I recently read an article in Zentral Sterilisation which carried recommendations for optimising medical device positioning in sterilising trays and DIN baskets when washing medical devices in AWDs, which resonates strongly when looking to ensure medical device longevity and device cleanliness.
Modern AWDs have a spray system that is responsible for water and chemical distribution. This is to ensure that all items being cleaned are in contact with/indirect contact with the cleaning solution. The main issues are highlighted as the design of the spray system, water supply including pressure, what baskets are being used, including their geometry and are there supports used for holding the instruments. Finally, are the instrument positioned appropriately to avoid things such as shadowing?
Regular checking and maintenance on the AWD for the mechanical workings of the washer arms are key, to ensure there are no missed areas (described as spray shadowing). It is very important nozzles are not blocked, which cause incorrect spray angles, thus possibly risking that instruments may not be thoroughly cleaned.
In the UK, previous years have seen hospitals require bespoke din basket setups, generally for more delicate instruments (as below), however, this is more to ensure the surgical instruments are not damaged when being reprocessed. Although this is of course a benefit of this type of tray organisation, the real importance should, of course, be patient safety, therefore ensuring the best cleaning efficacy possible in the tray:
The baskets used themselves are generally wire mesh, which ensures the best water flow through the baskets, however, this alone is not enough to ensure thorough cleanliness and additional silicone inserts may be required.
Zentral Sterilisation stated that in all cases it must be ensured that surgical instruments are positioned in the baskets so that they can be accessed by spray and washer arms from all sides and this, of course, will ensure all chemicals are rinsed and no residues remain and ultimately the device is cleaned properly. The article stated that the use of silicone pimple type matting alone wasn’t suitable, as this can cause pooling in the basket, attributing to wet loads. However, strips of silicone type material and supportive bars can be used to position devices and ensure that devices are positioned, so they can be accessed.
The basket below is bespoke for an orthopaedic screwdriver set and ensures that each device has its own fixation and this includes the screw set. All items are disassembled. the silicone allows for comfortable holding of the device, without putting stress on them and as the devices are spaced out in adequate gaps, improved cleaning efficacy is achieved.
If trays have to be revalidated, it may be worth establishing a set protocol for holding different devices. i.e. for holding artery forceps, which may need to be held at 90 degrees, so the box joint can be accessed.
The Zentral Sterilisation points out that the complexity of medical devices and range of devices available continues to grow; surely also the way these devices are held should also be progressed. At present, we see sets of 200 instruments thrown on top of each other in a basket together, with sometimes only a mayo instrument pin to distinguish between instruments. Expensive fibre light leads have to be wrapped around the tray, which inevitably leads to damage to the device and certainly not the best chance of cleaning the instruments correctly. For this culture to change, the solutions need to be in place and for CSSD staff to know what is possible and available to them, only this way can the manufacturers assist to contribute to the safest possible outcome for the patient.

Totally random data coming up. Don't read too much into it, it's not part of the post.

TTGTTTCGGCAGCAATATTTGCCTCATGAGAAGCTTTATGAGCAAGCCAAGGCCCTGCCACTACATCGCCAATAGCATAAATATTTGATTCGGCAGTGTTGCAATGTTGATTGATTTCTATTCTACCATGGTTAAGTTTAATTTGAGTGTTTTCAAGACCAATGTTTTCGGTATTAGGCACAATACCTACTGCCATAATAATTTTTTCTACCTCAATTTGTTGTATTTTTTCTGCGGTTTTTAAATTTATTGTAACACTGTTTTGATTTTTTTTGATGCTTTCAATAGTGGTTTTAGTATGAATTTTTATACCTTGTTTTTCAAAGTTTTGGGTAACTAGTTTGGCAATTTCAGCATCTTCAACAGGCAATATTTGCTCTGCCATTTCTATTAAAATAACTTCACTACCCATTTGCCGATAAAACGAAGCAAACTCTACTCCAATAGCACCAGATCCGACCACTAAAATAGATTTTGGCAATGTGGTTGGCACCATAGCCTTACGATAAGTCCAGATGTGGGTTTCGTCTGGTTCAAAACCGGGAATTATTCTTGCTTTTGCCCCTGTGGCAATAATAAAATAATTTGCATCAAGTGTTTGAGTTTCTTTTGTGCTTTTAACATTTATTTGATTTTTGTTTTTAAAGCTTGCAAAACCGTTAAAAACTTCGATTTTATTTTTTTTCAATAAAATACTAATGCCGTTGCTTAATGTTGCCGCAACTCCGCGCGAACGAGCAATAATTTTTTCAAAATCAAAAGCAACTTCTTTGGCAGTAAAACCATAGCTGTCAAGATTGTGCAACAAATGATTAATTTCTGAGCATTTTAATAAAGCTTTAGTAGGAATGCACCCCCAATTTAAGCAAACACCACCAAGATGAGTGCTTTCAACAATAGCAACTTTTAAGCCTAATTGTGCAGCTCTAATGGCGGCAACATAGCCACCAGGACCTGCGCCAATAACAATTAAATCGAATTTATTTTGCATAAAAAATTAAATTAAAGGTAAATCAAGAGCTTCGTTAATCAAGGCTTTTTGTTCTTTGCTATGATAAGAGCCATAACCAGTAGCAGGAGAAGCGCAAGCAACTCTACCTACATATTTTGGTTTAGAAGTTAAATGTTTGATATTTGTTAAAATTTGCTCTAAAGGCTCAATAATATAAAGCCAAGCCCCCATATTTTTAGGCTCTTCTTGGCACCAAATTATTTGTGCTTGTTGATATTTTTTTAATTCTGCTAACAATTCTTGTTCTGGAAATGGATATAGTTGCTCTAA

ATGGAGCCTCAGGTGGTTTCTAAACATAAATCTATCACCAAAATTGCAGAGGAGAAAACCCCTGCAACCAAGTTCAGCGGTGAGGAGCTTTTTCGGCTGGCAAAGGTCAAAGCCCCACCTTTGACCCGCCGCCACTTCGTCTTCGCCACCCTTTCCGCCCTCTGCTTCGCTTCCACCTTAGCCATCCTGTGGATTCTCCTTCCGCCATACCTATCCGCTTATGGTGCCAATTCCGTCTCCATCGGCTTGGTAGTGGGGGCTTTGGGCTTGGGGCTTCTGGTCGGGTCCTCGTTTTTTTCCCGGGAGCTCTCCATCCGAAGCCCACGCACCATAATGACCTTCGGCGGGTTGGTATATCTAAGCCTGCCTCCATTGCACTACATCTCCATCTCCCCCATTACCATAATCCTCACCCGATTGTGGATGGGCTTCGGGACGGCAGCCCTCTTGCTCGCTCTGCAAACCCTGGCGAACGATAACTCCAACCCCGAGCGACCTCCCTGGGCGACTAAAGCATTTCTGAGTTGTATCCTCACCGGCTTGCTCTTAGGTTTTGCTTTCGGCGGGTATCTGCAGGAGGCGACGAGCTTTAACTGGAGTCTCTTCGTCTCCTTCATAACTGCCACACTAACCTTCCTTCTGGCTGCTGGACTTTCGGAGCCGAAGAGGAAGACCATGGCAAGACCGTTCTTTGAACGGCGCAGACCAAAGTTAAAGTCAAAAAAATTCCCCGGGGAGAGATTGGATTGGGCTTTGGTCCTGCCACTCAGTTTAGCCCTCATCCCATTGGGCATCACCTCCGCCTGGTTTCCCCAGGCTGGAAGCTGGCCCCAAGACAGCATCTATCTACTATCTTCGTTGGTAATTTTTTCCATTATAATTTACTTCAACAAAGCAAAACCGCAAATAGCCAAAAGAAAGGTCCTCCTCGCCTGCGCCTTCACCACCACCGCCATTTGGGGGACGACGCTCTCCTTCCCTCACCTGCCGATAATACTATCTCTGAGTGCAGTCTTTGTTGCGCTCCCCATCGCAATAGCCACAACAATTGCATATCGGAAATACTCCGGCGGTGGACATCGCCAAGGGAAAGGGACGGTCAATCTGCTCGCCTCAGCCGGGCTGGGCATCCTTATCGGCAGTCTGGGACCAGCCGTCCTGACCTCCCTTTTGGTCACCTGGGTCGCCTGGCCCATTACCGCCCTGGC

The basket set up below shows how a range of implants could be organised, utilising the space in the basket and ensuring space between the medical devices.
Scopes can also be accommodated to ensure delicate flexible parts are neatly coiled and held in place with the silicone inserts.
For organisational purposes, it is also possible to add a drawing to the side of baskets so staff can quickly see how they should be organising the devices when reprocessing the device.
Baskets can be layered and designed with the input of CSSD staff, to ensure that complex orthopaedic sets, for example, are loaded all into one tray which will not cause other issues such as torn wrap
It will be interesting to see the evolution of the organisation of medical devices for reprocessing and optimising surgical instrument cleaning. it is obvious that they should be laid out so each device receives the same amount of spray. Conventional dishwasher works well, as they have specific compartments predesigned into their racking for knives/forks/glasses/bowls/plates; however, the challenges with medical devices are almost infinite and there are no set sizes of basket or of course instrument. Cost is also, of course, a limitation, but with Prion issues currently present in the news, regarding Dementia in the UK (http://www.nhs.uk/news/2015/09September/Pages/Alzheimers-seeds-found-in-seven-CJD-victims-brains.aspx), surely we should be acting now to ensure for patient safety, devices are washed effectively and safely and of course for medical device longevity and unnecessary damage.
If you have a requirement for Bespoke Medical Device Fixation, including bespoke DIN basket solutions then please contact Surgical Holdings via email at email@example.com. Or you can visit our Smart Instrument Repair page and instrument refurbishment page.